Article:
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Fielding All Questions - ALUS Canada

The annual Eastern Hub Field Conference is a golden opportunity for the ALUS team to share experiences, troubleshoot issues, and plan for continued success.

By Casey Whitelock, ALUS Canada Eastern Hub Manager
ALUS Canada’s 2017 Eastern Hub Field Conference
The ALUS Canada’s 2017 Eastern Hub Field Conference featured a field tour of local ALUS project sites. Here, the whole delegation explores a perennial drain buffer on participant Lawrence St. Denis’ farm. This ALUS project serves to reduce soil erosion and produce cleaner water, an important ecosystem service for the community.

ALUS Canada’s annual Eastern Hub Field Conference brings together ALUS program coordinators, ALUS community PAC members and ALUS Canada staff to share experiences, troubleshoot issues, and plan for continued success.

With eight ALUS communities from Ontario and Quebec represented around the table last year, in Cornwall, Ontario, our training sessions focused on grant writing, the New Acre™ Project, building community partnerships, recruiting farmer liaisons and more.

The Raisin Region Conservation Authority hosted a welcome dinner at the Cooper Marsh Visitors Centre on our first night, where we learned about the organization’s ongoing projects and partnership with ALUS Ontario East.

We also welcomed Leah Blechschmidt, from the University of Guelph, to speak about her research on the economic benefits of farm pollinator habitat.

ALUS Canada’s 2017 Eastern Hub Field Conference
With seven Ontario communities and one Quebec community represented around the table, ALUS Canada’s 2017 Eastern Hub Field Conference was a golden opportunity to share experiences, troubleshoot issues, and plan for continued success of ALUS in this region of Canada.

On the first full day of the conference, ALUS Ontario East Program Coordinator, Brendan Jacobs, led a tour of several ALUS project sites in his community.

The whole delegation explored a perennial drain buffer project on ALUS participant Lawrence St. Denis’ cash crop farm. This ALUS project is a zone along a drainage ditch planted with a mixture of grasses and native trees and shrubs. It serves to reduce soil erosion by filtering rainwater that runs off the fields, thus protecting local water quality, an important ecosystem service for the community.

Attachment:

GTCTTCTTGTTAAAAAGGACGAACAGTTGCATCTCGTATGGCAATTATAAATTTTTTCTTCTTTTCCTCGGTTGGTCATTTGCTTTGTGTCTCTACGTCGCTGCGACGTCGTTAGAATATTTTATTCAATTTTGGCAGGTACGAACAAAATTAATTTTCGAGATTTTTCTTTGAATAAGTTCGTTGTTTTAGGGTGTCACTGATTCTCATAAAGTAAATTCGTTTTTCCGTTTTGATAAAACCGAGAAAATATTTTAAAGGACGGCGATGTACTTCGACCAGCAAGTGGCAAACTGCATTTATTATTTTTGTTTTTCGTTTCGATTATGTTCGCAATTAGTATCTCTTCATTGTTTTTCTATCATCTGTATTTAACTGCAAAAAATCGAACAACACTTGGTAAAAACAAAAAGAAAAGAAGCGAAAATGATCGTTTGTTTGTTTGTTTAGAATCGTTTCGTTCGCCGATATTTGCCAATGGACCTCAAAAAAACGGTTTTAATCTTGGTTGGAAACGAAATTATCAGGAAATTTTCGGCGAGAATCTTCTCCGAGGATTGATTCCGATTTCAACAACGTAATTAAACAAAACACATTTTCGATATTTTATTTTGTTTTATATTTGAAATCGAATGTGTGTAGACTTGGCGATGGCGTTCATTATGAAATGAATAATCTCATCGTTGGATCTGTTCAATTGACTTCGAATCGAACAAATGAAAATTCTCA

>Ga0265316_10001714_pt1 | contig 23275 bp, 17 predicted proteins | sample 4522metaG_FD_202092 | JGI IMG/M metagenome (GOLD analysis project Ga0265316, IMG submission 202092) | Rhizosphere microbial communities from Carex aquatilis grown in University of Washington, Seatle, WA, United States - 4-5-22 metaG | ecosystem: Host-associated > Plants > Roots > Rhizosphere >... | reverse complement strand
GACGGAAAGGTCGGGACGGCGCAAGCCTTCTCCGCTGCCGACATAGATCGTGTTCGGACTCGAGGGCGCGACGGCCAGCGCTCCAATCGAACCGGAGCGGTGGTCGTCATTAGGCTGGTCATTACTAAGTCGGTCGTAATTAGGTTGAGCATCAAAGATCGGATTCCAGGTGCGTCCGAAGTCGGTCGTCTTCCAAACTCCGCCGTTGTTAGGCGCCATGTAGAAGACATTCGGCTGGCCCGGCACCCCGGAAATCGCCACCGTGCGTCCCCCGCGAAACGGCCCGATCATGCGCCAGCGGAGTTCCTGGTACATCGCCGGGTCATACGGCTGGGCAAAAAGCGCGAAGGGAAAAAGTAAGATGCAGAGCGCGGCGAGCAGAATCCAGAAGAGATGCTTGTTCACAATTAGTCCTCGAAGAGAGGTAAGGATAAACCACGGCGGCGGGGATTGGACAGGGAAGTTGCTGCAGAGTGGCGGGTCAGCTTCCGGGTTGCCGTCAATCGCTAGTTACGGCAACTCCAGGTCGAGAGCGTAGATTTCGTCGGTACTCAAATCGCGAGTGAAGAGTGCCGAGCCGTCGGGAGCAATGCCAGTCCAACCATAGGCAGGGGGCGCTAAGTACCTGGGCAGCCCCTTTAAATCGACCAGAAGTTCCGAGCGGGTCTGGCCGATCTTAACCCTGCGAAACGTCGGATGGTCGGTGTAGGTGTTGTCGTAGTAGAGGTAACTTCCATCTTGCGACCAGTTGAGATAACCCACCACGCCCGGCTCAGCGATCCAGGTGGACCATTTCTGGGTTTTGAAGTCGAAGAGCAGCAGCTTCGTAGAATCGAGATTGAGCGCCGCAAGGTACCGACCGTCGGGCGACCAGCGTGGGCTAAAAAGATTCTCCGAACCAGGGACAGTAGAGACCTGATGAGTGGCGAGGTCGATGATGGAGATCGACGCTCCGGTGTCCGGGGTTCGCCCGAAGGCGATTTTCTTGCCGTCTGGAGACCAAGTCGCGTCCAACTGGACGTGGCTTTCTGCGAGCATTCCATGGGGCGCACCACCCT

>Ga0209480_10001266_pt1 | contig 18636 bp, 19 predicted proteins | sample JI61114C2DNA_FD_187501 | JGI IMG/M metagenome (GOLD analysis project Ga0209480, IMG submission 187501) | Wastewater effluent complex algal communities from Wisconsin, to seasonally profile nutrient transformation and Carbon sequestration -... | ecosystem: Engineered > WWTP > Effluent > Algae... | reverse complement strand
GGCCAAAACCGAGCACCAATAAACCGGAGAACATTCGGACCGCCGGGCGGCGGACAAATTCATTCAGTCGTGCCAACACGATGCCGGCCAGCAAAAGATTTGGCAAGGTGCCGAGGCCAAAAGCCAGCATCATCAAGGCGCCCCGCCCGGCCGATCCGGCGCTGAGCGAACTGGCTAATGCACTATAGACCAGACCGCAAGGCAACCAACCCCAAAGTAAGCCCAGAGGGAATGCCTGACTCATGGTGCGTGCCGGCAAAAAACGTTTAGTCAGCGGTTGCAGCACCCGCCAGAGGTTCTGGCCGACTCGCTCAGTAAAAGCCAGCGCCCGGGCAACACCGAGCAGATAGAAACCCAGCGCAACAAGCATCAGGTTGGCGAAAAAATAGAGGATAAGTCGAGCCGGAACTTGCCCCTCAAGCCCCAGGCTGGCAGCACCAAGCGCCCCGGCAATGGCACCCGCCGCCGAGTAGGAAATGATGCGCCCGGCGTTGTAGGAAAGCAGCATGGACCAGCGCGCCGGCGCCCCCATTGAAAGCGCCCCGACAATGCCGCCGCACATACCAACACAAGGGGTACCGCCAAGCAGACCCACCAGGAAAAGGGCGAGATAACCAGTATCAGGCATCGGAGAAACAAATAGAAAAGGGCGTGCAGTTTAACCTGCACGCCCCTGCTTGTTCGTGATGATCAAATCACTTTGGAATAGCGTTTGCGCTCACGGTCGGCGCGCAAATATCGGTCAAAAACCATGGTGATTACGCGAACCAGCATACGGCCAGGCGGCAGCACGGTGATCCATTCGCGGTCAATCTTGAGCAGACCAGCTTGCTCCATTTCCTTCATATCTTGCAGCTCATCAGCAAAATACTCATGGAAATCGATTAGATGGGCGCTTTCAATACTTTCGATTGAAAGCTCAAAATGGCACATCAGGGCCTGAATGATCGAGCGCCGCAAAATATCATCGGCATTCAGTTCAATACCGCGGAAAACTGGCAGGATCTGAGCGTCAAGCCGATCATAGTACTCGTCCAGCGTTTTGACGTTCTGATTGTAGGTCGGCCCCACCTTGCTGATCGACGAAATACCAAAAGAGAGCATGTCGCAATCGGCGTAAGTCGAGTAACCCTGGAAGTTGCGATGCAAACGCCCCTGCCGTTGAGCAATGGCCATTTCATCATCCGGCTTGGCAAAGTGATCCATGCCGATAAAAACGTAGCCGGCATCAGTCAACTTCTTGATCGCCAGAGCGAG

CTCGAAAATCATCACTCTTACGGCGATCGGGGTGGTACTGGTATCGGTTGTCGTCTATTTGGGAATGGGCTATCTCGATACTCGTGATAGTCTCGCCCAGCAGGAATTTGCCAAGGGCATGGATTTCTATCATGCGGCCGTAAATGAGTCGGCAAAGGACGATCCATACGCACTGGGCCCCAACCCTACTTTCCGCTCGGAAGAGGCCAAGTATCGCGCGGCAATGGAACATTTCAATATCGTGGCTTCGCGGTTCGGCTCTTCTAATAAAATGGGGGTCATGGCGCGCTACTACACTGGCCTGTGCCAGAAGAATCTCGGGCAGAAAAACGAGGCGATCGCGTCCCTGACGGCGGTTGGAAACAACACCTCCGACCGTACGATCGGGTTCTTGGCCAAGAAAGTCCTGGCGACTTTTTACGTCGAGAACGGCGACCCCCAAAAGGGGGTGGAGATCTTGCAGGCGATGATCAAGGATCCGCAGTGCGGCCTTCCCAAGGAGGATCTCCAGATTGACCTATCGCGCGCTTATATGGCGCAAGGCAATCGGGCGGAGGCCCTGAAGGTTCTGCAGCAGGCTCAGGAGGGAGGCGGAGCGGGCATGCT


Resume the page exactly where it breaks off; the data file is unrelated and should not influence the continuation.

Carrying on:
We visited a second ALUS Ontario East participant, Kurt MacSweyn, who has approximately 20 acres of ALUS projects on his hops and cash-crop farm. We saw some projects where MacSweyn maintains a riparian zone setback, or buffer zone along the river, as well as some hedgerow projects that produce excellent wildlife habitat on the farm.

Brendan Jacobs, ALUS Coordinator for ALUS Ontario East, and producer Kurt MacSweyn
Brendan Jacobs, ALUS Coordinator for ALUS Ontario East, and participant Kurt MacSweyn talk about Kurt’s ALUS project site in ALUS Ontario East, during the 2017 Eastern Hub Field Conference.

The third stop on our tour was Cedar Croft Farm and Apiaries, where ALUS helps participant Stephen Burgess maintain his extensive wetland and reforestation projects, including sizeable pollinator-friendly plantings.

We were also impressed by the projects on ALUS participant and PAC member Marc Bercier’s farm. ALUS Ontario East helps Bercier establish and maintain a series of wetlands to collect field run-off and tile drainage from his large cash-crop operation. These wetlands help remove excess sediments and nutrients from the water before it enters the groundwater table, helping to provide cleaner water for the whole community.

The final wetland in the complex not only filters water, but also provides habitat for amphibians. During the tour, Bercier shared that bullfrogs can be heard calling throughout the spring and summer months.

ALUS Ontario East project
ALUS Ontario East participant and PAC member Marc Bercier gave attendees a tour of his ALUS projects.

Refreshed by the field tour, we resumed intensive planning and training meetings. After three days of networking, knowledge-sharing, and planning for continued success, conference participants returned to their home communities with renewed inspiration, skills and excitement to funnel into their ALUS programs.

Look for new opportunities, increased awareness and innovative projects in ALUS communities across Ontario and Quebec as a result!

Acknowledgements
Thank you to ALUS Ontario East Program Coordinator Brendan Jacobs for hosting the conference, to Raisin Region Conservation Authority for hosting the dinner, and to ALUS participants Lawrence St. Denis, Kurt MacSweyn, Stephen Burgess and Marc Bercier for showing us your ALUS projects. Thanks also to Leah Blechschmidt for presenting your fascinating research, and to all attendees from across Canada for your participation.

 

 

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